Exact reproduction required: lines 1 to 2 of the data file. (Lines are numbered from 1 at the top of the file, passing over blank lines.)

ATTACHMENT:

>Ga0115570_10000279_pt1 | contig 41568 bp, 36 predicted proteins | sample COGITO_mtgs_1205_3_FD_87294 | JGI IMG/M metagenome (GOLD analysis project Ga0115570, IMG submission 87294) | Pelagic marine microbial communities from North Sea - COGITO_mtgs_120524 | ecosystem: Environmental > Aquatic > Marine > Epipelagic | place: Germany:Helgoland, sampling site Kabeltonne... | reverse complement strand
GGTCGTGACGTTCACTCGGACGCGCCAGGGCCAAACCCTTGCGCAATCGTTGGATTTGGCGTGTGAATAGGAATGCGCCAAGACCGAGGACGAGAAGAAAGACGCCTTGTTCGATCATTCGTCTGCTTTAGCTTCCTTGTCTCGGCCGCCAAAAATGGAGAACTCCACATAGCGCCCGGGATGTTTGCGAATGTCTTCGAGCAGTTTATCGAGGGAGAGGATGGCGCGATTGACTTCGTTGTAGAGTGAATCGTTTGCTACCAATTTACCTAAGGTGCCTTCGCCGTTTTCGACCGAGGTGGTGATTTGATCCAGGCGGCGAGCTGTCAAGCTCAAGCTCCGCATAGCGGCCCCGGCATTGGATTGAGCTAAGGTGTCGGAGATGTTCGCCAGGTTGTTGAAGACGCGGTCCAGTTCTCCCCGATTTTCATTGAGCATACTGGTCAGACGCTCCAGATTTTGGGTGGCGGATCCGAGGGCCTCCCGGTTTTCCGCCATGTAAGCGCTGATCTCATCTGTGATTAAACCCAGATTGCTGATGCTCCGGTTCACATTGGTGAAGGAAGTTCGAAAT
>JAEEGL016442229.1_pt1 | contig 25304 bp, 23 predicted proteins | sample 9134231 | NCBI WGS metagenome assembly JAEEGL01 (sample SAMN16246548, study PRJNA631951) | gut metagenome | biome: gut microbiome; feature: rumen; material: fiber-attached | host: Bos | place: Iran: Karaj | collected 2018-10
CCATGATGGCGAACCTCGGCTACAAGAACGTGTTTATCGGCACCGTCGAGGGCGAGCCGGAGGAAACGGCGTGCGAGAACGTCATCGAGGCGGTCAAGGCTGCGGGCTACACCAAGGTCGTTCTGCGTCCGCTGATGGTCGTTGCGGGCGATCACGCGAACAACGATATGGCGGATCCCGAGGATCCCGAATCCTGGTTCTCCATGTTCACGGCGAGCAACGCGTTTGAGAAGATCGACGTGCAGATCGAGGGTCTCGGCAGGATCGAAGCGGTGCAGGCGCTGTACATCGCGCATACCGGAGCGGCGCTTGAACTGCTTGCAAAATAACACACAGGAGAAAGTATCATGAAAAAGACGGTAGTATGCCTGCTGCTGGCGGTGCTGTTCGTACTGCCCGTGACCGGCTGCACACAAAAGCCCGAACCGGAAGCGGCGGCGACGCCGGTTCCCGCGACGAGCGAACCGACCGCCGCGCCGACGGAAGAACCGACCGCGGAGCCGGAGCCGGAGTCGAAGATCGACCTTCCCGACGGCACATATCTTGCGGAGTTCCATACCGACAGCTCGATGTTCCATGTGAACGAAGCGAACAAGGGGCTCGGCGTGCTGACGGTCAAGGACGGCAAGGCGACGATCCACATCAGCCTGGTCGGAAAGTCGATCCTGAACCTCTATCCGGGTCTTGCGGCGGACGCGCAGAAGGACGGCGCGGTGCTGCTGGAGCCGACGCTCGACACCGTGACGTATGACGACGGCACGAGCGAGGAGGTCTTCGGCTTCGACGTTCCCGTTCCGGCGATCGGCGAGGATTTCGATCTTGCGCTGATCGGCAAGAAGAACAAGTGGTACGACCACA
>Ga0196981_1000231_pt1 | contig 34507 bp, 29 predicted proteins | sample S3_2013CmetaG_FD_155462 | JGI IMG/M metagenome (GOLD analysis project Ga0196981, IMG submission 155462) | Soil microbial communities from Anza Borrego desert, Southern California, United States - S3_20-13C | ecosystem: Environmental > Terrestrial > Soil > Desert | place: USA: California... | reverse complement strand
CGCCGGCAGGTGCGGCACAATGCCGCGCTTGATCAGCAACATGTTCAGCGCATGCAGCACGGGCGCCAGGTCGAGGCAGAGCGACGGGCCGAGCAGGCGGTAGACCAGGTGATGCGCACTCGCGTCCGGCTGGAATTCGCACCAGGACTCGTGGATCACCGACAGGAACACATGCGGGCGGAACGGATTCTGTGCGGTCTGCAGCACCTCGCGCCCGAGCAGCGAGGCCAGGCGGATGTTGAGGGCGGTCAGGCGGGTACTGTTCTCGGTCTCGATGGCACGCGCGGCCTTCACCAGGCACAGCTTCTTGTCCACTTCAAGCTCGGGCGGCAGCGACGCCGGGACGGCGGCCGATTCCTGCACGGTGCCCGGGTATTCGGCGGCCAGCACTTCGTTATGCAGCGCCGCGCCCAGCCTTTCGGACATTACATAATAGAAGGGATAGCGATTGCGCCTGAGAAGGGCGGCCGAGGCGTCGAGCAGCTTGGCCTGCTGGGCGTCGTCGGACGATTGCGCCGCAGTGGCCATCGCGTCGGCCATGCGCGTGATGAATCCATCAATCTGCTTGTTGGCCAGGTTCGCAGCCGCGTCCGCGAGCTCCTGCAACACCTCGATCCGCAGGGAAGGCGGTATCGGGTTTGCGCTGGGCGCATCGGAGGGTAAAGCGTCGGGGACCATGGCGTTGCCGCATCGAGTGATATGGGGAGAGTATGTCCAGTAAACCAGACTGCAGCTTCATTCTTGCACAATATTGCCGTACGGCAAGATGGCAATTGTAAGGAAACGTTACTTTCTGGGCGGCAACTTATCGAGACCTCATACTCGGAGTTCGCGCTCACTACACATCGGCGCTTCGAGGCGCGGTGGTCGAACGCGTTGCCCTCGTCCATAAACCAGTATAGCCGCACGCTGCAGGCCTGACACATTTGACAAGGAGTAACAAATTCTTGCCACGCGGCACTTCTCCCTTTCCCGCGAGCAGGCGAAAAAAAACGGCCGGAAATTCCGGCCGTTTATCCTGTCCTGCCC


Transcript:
>Ga0115570_10000279_pt1 | contig 41568 bp, 36 predicted proteins | sample COGITO_mtgs_1205_3_FD_87294 | JGI IMG/M metagenome (GOLD analysis project Ga0115570, IMG submission 87294) | Pelagic marine microbial communities from North Sea - COGITO_mtgs_120524 | ecosystem: Environmental > Aquatic > Marine > Epipelagic | place: Germany:Helgoland, sampling site Kabeltonne... | reverse complement strand
GGTCGTGACGTTCACTCGGACGCGCCAGGGCCAAACCCTTGCGCAATCGTTGGATTTGGCGTGTGAATAGGAATGCGCCAAGACCGAGGACGAGAAGAAAGACGCCTTGTTCGATCATTCGTCTGCTTTAGCTTCCTTGTCTCGGCCGCCAAAAATGGAGAACTCCACATAGCGCCCGGGATGTTTGCGAATGTCTTCGAGCAGTTTATCGAGGGAGAGGATGGCGCGATTGACTTCGTTGTAGAGTGAATCGTTTGCTACCAATTTACCTAAGGTGCCTTCGCCGTTTTCGACCGAGGTGGTGATTTGATCCAGGCGGCGAGCTGTCAAGCTCAAGCTCCGCATAGCGGCCCCGGCATTGGATTGAGCTAAGGTGTCGGAGATGTTCGCCAGGTTGTTGAAGACGCGGTCCAGTTCTCCCCGATTTTCATTGAGCATACTGGTCAGACGCTCCAGATTTTGGGTGGCGGATCCGAGGGCCTCCCGGTTTTCCGCCATGTAAGCGCTGATCTCATCTGTGATTAAACCCAGATTGCTGATGCTCCGGTTCACATTGGTGAAGGAAGTTCGAAAT